It is still unclear what a post-Kyoto international regime to tackle climate change will look like. Negotiations on a post-2012 framework are revisiting questions that arose when the Kyoto Protocol was put in place – such as how targets can best be shared out, and how the different interests of rich and poor countries can be addressed – but policymakers must also face new realities. Scientific evidence shows that the climate policies formulated so far are unfit to deal with the magnitude of the challenge.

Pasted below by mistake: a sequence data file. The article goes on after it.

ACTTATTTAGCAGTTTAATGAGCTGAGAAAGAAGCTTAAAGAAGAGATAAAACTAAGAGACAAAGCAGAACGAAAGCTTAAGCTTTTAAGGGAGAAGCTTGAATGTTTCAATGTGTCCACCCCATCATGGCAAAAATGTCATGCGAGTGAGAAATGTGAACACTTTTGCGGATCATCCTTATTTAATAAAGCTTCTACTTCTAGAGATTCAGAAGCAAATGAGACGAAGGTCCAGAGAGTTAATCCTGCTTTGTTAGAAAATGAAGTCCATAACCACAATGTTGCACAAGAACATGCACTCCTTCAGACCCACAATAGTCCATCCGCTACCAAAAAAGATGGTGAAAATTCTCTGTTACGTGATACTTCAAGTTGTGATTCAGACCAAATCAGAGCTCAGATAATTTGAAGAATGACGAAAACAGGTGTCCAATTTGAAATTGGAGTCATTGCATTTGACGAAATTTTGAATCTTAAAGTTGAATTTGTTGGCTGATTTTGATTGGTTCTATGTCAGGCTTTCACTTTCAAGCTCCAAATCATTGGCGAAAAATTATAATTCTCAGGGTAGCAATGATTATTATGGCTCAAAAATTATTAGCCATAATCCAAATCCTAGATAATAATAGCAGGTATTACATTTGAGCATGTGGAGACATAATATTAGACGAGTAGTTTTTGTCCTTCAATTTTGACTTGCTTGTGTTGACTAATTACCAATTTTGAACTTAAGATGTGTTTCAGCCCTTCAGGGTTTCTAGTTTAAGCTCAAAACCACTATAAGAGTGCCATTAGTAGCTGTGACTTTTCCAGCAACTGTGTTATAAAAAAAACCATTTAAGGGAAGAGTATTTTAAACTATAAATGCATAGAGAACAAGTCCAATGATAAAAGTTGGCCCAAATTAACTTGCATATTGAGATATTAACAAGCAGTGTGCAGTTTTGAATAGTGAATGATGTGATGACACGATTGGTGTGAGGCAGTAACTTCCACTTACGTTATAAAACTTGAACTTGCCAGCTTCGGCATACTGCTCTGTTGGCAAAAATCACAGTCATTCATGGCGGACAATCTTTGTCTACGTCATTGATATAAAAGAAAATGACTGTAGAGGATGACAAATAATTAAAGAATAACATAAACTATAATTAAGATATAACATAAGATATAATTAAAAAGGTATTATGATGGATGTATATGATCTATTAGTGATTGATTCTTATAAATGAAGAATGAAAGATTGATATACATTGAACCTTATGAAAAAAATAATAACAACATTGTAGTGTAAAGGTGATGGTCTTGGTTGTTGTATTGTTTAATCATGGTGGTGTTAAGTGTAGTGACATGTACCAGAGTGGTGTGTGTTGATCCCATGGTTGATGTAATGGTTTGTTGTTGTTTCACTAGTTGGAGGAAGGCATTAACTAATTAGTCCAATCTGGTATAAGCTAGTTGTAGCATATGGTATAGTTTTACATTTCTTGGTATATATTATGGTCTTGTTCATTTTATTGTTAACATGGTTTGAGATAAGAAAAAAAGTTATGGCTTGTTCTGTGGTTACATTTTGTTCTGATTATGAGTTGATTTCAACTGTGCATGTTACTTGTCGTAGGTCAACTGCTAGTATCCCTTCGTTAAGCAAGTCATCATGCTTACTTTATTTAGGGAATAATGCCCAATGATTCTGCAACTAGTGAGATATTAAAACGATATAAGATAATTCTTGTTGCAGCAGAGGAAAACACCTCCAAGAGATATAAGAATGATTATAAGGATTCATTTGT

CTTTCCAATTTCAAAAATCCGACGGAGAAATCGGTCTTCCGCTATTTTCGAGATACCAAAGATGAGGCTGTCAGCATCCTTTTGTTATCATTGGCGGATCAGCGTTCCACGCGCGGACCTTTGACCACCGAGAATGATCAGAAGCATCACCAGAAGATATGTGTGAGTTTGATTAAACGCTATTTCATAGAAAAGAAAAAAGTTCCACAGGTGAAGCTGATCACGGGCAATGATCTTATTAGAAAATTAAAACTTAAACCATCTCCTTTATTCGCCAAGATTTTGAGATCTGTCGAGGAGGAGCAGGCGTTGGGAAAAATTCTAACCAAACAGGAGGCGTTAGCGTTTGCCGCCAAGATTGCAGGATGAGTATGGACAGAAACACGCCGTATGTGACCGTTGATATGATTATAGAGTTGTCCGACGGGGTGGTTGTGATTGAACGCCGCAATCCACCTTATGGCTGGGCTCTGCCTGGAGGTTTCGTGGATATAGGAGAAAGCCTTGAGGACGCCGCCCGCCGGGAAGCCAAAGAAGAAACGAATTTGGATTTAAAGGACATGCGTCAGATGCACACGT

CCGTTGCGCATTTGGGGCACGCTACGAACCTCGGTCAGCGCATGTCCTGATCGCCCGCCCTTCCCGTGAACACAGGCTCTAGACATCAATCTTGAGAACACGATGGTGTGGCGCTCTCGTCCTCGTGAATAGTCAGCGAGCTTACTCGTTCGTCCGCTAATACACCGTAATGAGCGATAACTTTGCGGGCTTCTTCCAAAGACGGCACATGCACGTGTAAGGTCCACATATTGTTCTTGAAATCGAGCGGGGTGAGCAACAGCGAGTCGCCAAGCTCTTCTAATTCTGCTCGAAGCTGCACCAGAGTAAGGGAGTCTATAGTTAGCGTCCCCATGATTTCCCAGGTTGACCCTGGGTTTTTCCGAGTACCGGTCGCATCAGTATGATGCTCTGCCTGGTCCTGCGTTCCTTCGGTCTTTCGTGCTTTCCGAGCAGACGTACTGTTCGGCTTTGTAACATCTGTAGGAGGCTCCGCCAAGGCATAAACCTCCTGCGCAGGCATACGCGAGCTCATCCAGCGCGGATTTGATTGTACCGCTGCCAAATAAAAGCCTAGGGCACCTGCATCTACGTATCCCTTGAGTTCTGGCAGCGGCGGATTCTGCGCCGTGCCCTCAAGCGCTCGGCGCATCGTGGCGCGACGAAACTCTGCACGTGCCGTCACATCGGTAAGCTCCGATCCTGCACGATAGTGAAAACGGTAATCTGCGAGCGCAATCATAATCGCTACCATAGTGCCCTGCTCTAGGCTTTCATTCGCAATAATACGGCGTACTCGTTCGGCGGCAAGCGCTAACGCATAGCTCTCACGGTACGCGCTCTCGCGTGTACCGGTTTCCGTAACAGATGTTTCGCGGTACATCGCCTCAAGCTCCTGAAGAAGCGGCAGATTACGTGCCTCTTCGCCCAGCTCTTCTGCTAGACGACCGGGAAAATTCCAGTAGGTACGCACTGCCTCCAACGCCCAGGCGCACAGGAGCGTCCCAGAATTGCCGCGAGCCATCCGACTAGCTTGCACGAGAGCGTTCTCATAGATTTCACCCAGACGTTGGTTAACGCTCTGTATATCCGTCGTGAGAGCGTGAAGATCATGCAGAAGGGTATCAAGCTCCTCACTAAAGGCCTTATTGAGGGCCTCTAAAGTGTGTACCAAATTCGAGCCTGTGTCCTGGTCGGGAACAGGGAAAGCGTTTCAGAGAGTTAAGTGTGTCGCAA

This book looks realistically at the options for a deal to succeed the Kyoto Protocol. It sets out some of the main ingredients that will have to be included for finalisation of an economically rational agreement that stands a real chance of addressing the threat to the climate system. It critically analyses the European Union's climate policies before reviewing the key elements of such an agreement: carbon markets, flexible mechanisms for transferring money and technology to developing countries, innovation, and the effective enforcement of a global climate deal.